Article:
This website was created as part of the first ACSA Fellowship to Advance Equity in Architecture. 

The website went online in the Spring of 2024, initiated by Nathalie Frankowski and Cruz Garcia / WAI Architecture Think Tank, co-recipients of the fellowship, with the intent that the page is updated with scholarship, resources, and platforms that center questions and initiatives of social and ecological justice in architecture and related fields.


Journal of Architectural Education (JAE)

Technology + Design (TAD)

JAE Fellows

Statements and Letters

ACSA Traveling Lecture Series


Bibliographic Resources

Where Are My People? Series

ACSA Social Justice Shift

Read the ACSA Social Justice Shift to find out more about ACSA’s shift to equity and justice.

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Platforms of Social, Pedagogical, and Ecological Justice

A Moratorium on New Construction started in 2020 during the global halt. When everything stopped, the extraction of resources for construction went on. The initiative argues for a drastic change to construction protocols toward non-extraction. Until then, new building activities should pause.


Advancing and protecting academic freedom is the AAUP's core mission. Academic freedom is the indispensable requisite for unfettered teaching and research in institutions of higher education. As the academic community's core policy document states, "institutions of higher education are conducted for the common good and not to further the interest of either the individual teacher or the institution as a whole. The common good depends upon the free search for truth and its free exposition" (1940 Statement of Principles on Academic Freedom and Tenure, which has been endorsed by more than 250 national scholarly and educational associations).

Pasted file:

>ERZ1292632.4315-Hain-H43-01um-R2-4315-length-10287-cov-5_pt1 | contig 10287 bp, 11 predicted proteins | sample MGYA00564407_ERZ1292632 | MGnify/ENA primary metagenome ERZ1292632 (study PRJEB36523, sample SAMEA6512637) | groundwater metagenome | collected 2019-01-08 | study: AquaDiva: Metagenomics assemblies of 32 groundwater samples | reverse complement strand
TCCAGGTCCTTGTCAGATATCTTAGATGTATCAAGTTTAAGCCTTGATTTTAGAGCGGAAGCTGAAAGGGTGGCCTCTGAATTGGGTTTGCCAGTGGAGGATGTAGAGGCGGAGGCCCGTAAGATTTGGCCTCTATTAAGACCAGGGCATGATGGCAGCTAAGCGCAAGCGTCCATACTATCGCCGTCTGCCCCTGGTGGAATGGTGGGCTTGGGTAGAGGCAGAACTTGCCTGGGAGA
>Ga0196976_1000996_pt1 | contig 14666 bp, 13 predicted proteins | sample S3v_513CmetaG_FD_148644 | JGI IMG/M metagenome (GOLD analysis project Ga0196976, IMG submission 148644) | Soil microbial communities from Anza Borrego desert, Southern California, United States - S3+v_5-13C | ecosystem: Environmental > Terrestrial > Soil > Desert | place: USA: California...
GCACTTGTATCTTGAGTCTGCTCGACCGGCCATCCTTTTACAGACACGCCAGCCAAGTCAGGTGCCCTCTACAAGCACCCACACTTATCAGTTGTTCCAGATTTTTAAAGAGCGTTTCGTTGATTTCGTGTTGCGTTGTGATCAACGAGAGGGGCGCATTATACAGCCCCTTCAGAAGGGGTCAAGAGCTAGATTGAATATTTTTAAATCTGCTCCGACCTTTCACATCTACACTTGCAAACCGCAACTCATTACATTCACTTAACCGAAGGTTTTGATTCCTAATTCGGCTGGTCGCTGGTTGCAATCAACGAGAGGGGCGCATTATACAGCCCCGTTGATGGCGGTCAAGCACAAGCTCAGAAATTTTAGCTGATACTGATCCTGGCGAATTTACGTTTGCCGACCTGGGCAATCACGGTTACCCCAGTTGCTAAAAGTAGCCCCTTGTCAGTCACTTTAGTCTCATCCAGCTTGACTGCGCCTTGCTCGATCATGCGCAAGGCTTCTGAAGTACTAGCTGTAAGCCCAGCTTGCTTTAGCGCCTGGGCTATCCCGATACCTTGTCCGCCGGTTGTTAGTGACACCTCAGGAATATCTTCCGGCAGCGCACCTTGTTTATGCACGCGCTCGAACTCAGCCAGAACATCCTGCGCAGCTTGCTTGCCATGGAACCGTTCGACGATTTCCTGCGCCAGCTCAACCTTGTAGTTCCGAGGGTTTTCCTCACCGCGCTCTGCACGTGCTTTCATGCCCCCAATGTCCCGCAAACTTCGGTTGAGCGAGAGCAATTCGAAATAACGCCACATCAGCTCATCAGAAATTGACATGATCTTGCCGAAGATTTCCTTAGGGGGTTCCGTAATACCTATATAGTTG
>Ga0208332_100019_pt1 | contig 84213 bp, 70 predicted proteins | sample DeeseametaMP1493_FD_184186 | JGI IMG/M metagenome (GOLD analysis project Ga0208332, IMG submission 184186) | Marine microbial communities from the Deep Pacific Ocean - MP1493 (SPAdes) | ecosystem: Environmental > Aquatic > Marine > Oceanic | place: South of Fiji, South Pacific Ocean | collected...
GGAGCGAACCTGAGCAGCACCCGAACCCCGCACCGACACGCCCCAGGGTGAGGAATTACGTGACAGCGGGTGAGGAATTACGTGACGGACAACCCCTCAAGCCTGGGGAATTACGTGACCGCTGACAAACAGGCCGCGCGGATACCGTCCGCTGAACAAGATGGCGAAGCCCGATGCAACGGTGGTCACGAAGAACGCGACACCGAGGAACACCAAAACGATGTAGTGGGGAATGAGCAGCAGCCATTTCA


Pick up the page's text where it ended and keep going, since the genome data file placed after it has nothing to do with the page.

Design Futures is a place to reimagine the role of the designer in addressing and dismantling systemic oppression in the built environment. Dedicated to aligning the field of spatial design with social movements, Design Futures creates critically needed design education spaces by bringing together students, faculty and practitioners together to learn and advance community-based design practice.


As leaders of Design and Built Environment Schools, we seek to nurture a diverse population of emerging scholars teaching and researching the built environment to advance socio-ecological and spatial justice, equity, and inclusion.


Dark Matter U is a democratic network with the following principles guiding its actions. 

We cannot survive and thrive without immediate change toward an anti-racist model of design education and practice. Exisiting systems have not been able to transform away from centering and advancing whiteness, through their reliance on an implied dominant and racialized subject audience. The impacts of that centering are widespread and can be felt in the inequities that global extraction, racial capitalism, and colonialism have created. The Earth and the majority of its people have suffered tremendous harm as a result. Collective liberation cannot only occur within the confines of individual institutions-Dark Matter U is founded to work inside and outside of existing systems to challenge, inform, and reshape our present world toward a better future.